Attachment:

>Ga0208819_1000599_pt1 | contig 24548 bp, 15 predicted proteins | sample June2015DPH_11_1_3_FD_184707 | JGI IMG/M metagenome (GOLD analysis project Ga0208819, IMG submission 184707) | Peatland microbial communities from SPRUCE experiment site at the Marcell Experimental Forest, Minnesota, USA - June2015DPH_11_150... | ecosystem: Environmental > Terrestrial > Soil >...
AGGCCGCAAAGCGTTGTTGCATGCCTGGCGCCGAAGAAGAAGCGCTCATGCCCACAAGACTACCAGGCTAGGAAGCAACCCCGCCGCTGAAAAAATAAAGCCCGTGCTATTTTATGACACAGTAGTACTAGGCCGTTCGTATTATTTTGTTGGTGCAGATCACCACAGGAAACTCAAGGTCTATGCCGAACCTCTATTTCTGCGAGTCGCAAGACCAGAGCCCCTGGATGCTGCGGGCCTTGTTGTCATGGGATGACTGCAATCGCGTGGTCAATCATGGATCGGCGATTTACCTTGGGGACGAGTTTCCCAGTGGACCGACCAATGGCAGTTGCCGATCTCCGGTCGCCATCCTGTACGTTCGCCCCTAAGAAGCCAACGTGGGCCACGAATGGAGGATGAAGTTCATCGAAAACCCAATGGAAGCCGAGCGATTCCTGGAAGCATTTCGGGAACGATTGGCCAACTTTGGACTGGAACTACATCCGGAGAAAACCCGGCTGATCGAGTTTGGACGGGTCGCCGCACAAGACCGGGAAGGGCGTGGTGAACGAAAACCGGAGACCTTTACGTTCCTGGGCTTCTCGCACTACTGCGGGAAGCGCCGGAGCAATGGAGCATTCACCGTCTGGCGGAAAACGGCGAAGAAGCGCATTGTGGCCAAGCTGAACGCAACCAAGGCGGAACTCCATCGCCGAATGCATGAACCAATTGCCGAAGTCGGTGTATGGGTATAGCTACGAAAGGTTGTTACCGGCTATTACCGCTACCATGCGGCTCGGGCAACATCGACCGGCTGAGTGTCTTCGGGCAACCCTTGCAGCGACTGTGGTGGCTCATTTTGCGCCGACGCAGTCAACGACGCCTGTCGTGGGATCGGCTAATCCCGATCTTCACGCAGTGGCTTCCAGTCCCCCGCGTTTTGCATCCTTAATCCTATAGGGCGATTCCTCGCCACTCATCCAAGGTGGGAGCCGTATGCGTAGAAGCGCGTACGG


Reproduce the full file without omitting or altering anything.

>Ga0208819_1000599_pt1 | contig 24548 bp, 15 predicted proteins | sample June2015DPH_11_1_3_FD_184707 | JGI IMG/M metagenome (GOLD analysis project Ga0208819, IMG submission 184707) | Peatland microbial communities from SPRUCE experiment site at the Marcell Experimental Forest, Minnesota, USA - June2015DPH_11_150... | ecosystem: Environmental > Terrestrial > Soil >...
AGGCCGCAAAGCGTTGTTGCATGCCTGGCGCCGAAGAAGAAGCGCTCATGCCCACAAGACTACCAGGCTAGGAAGCAACCCCGCCGCTGAAAAAATAAAGCCCGTGCTATTTTATGACACAGTAGTACTAGGCCGTTCGTATTATTTTGTTGGTGCAGATCACCACAGGAAACTCAAGGTCTATGCCGAACCTCTATTTCTGCGAGTCGCAAGACCAGAGCCCCTGGATGCTGCGGGCCTTGTTGTCATGGGATGACTGCAATCGCGTGGTCAATCATGGATCGGCGATTTACCTTGGGGACGAGTTTCCCAGTGGACCGACCAATGGCAGTTGCCGATCTCCGGTCGCCATCCTGTACGTTCGCCCCTAAGAAGCCAACGTGGGCCACGAATGGAGGATGAAGTTCATCGAAAACCCAATGGAAGCCGAGCGATTCCTGGAAGCATTTCGGGAACGATTGGCCAACTTTGGACTGGAACTACATCCGGAGAAAACCCGGCTGATCGAGTTTGGACGGGTCGCCGCACAAGACCGGGAAGGGCGTGGTGAACGAAAACCGGAGACCTTTACGTTCCTGGGCTTCTCGCACTACTGCGGGAAGCGCCGGAGCAATGGAGCATTCACCGTCTGGCGGAAAACGGCGAAGAAGCGCATTGTGGCCAAGCTGAACGCAACCAAGGCGGAACTCCATCGCCGAATGCATGAACCAATTGCCGAAGTCGGTGTATGGGTATAGCTACGAAAGGTTGTTACCGGCTATTACCGCTACCATGCGGCTCGGGCAACATCGACCGGCTGAGTGTCTTCGGGCAACCCTTGCAGCGACTGTGGTGGCTCATTTTGCGCCGACGCAGTCAACGACGCCTGTCGTGGGATCGGCTAATCCCGATCTTCACGCAGTGGCTTCCAGTCCCCCGCGTTTTGCATCCTTAATCCTATAGGGCGATTCCTCGCCACTCATCCAAGGTGGGAGCCGTATGCGTAGAAGCGCGTACGG